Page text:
Enterprising theatres have been realising that the school Easter and summer holiday periods offer them the chance to stage a larger-scale family-oriented show with more originality than the bought-in traditional pantomime of the Christmas season. If local children, youth theatre members looking forward to a later career combined with professional performers and creative team members who want to try something out of their usual comfort zone can be involved, so much the better.

This Easter holiday Peter Pan has set sail in Stevenage. This is the Piers Chater-Robinson musical version staged by Catherine Lomax with Phil Dennis in charge of a seven-piece band. It's quite an elaborate production with well-managed flying and projection sequences and a flexible set by Andy Newall. Unlike some musical adaptations, this one sticks closely to the original stage version of J M Barrie's tale.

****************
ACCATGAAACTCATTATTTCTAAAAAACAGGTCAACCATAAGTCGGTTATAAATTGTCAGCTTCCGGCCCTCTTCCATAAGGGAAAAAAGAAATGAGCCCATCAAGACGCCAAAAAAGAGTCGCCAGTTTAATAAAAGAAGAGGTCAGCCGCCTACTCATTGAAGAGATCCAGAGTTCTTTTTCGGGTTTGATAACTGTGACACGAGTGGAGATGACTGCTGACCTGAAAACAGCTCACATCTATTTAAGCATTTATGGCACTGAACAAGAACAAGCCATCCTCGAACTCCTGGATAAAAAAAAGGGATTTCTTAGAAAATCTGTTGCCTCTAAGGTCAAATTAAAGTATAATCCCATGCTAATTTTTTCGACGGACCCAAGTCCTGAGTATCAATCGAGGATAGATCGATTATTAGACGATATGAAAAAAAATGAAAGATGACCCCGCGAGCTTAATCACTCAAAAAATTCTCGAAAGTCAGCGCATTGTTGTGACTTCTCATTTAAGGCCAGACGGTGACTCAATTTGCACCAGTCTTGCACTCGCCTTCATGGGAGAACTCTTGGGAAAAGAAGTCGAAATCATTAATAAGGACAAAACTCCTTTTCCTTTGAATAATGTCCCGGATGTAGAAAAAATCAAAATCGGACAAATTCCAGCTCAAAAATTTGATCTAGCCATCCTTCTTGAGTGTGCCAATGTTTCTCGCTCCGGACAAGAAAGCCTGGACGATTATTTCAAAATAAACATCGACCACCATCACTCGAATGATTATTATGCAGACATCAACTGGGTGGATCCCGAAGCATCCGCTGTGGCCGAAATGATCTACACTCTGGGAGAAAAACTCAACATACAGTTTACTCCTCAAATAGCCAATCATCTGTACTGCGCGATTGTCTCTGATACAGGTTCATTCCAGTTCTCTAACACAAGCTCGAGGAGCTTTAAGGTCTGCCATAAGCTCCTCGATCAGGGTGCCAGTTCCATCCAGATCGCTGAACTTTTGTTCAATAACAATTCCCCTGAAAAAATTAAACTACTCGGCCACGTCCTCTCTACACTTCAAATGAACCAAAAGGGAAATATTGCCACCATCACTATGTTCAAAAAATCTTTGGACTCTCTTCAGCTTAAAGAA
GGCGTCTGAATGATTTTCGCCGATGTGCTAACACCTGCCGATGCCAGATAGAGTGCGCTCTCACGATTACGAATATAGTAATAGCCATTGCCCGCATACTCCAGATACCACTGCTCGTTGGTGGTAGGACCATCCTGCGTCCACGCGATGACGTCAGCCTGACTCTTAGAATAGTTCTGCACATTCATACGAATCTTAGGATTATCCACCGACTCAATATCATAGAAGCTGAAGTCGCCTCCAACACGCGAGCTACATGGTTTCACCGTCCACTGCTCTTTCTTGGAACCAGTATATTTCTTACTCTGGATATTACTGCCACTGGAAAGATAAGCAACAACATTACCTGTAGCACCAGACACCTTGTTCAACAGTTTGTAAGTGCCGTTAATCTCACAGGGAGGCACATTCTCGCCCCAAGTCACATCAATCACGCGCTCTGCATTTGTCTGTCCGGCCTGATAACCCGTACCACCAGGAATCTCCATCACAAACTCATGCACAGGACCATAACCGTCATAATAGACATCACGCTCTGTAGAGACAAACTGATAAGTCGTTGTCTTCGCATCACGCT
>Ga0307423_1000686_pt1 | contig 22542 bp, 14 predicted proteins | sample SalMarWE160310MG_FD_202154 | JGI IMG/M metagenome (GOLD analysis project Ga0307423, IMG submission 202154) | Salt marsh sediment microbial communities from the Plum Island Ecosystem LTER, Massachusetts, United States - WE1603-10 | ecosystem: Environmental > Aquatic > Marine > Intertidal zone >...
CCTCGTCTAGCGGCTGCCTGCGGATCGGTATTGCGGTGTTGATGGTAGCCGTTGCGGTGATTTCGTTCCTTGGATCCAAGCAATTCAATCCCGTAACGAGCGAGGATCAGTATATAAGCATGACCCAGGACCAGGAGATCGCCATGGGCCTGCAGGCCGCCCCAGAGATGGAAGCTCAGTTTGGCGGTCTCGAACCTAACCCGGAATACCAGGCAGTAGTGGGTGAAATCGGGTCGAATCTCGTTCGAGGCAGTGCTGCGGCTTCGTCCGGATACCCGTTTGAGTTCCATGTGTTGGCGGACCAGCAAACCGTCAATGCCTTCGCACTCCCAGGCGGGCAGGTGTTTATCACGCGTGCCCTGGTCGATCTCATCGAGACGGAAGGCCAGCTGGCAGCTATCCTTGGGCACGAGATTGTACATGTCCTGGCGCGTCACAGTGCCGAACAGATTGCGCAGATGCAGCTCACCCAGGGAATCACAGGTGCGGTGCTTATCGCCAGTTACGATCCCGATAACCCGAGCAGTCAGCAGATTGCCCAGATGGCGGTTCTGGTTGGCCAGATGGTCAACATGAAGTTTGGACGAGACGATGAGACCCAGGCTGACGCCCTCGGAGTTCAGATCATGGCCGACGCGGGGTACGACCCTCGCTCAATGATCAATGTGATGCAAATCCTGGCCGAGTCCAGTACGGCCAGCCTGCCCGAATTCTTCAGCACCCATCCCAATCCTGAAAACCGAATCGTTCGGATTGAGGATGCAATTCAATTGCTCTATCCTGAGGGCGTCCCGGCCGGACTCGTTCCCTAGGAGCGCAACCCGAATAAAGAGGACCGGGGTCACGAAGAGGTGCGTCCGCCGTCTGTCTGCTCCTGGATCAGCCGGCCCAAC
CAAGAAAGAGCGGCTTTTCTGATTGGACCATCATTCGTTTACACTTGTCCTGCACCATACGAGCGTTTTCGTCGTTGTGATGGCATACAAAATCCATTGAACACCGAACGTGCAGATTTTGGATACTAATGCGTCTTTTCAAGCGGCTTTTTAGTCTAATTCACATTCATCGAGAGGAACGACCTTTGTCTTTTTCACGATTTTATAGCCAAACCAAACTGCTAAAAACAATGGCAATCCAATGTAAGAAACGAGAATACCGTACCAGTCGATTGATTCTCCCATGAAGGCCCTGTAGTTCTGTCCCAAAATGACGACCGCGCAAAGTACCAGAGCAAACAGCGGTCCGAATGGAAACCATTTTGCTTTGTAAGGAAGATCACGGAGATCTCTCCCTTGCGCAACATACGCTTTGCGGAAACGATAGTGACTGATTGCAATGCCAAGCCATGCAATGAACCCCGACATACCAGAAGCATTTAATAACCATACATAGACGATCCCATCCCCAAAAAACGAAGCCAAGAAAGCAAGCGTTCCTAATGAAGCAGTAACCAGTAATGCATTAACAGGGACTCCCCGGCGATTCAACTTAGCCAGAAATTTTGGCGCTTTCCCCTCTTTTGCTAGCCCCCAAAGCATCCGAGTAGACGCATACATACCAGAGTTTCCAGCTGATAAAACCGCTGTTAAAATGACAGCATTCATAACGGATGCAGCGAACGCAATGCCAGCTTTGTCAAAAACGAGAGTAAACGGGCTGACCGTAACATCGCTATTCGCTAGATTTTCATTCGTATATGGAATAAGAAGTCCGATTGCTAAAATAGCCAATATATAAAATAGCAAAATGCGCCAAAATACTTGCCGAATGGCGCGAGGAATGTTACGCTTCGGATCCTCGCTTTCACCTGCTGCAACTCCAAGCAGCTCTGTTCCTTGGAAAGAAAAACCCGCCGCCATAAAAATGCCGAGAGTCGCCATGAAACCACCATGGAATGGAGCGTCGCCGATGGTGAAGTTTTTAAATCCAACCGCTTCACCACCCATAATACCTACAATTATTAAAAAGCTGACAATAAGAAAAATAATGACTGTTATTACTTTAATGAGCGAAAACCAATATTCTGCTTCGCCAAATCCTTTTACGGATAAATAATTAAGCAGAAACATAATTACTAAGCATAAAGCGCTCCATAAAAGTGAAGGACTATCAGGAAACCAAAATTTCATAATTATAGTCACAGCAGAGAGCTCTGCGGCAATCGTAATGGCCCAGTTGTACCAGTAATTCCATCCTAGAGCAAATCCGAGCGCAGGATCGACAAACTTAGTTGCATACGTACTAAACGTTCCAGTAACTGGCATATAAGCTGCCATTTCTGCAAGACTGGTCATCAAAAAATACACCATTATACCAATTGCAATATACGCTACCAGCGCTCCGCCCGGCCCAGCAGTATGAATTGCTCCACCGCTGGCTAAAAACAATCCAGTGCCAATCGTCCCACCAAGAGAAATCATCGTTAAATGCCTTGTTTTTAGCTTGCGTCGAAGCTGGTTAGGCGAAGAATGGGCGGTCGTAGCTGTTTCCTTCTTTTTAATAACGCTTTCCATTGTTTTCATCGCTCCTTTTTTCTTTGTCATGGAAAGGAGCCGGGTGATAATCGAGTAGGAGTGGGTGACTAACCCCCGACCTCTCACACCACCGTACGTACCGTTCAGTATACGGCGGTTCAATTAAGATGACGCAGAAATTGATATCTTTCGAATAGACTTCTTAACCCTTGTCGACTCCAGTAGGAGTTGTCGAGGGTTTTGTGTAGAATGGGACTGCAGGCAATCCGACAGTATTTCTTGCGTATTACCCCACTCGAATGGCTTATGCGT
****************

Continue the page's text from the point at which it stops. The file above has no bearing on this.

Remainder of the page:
Lomax is well served by her cast, led by Amy Bird's Peter, who catches just the right blend of amorally selfish androgyny and child-like playfulness. Grace Lewis' Wendy is a teenager on the cusp of maturity, an older sister who knows right from wrong but can still dream of what exciting marvels might exist outside her domestic world. The Darlings are David Haydn and Sarah Lawn with Martyn Payne as a mob-capped Nana and a snapping livid green crocodile.

The crocodile, of course, is in ticking pursuit of Captain Hook. Daniel Page relishes every nuance of the villain's show-off nastiness, abetted by Matt Lee Steer's Smee. Lighting designer John Maddox has devised Tinker Bell as a laser beam, much to the delight of children in the audience. Two teams of children share the parts of the Darling brothers, the Lost Boys and the Indians with James Craven as a bespectacled John and Freddie Bourn as teddybear-hugging Michael.